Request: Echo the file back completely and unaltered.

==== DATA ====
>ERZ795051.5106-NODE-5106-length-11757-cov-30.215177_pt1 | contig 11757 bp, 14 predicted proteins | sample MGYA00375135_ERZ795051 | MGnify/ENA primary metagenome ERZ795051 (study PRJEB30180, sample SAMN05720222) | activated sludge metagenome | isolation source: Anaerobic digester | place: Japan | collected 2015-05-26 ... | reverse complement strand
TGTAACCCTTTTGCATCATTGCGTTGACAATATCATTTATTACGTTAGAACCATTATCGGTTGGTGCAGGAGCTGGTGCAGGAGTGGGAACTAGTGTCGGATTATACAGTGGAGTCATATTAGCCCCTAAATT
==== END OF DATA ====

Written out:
>ERZ795051.5106-NODE-5106-length-11757-cov-30.215177_pt1 | contig 11757 bp, 14 predicted proteins | sample MGYA00375135_ERZ795051 | MGnify/ENA primary metagenome ERZ795051 (study PRJEB30180, sample SAMN05720222) | activated sludge metagenome | isolation source: Anaerobic digester | place: Japan | collected 2015-05-26 ... | reverse complement strand
TGTAACCCTTTTGCATCATTGCGTTGACAATATCATTTATTACGTTAGAACCATTATCGGTTGGTGCAGGAGCTGGTGCAGGAGTGGGAACTAGTGTCGGATTATACAGTGGAGTCATATTAGCCCCTAAATT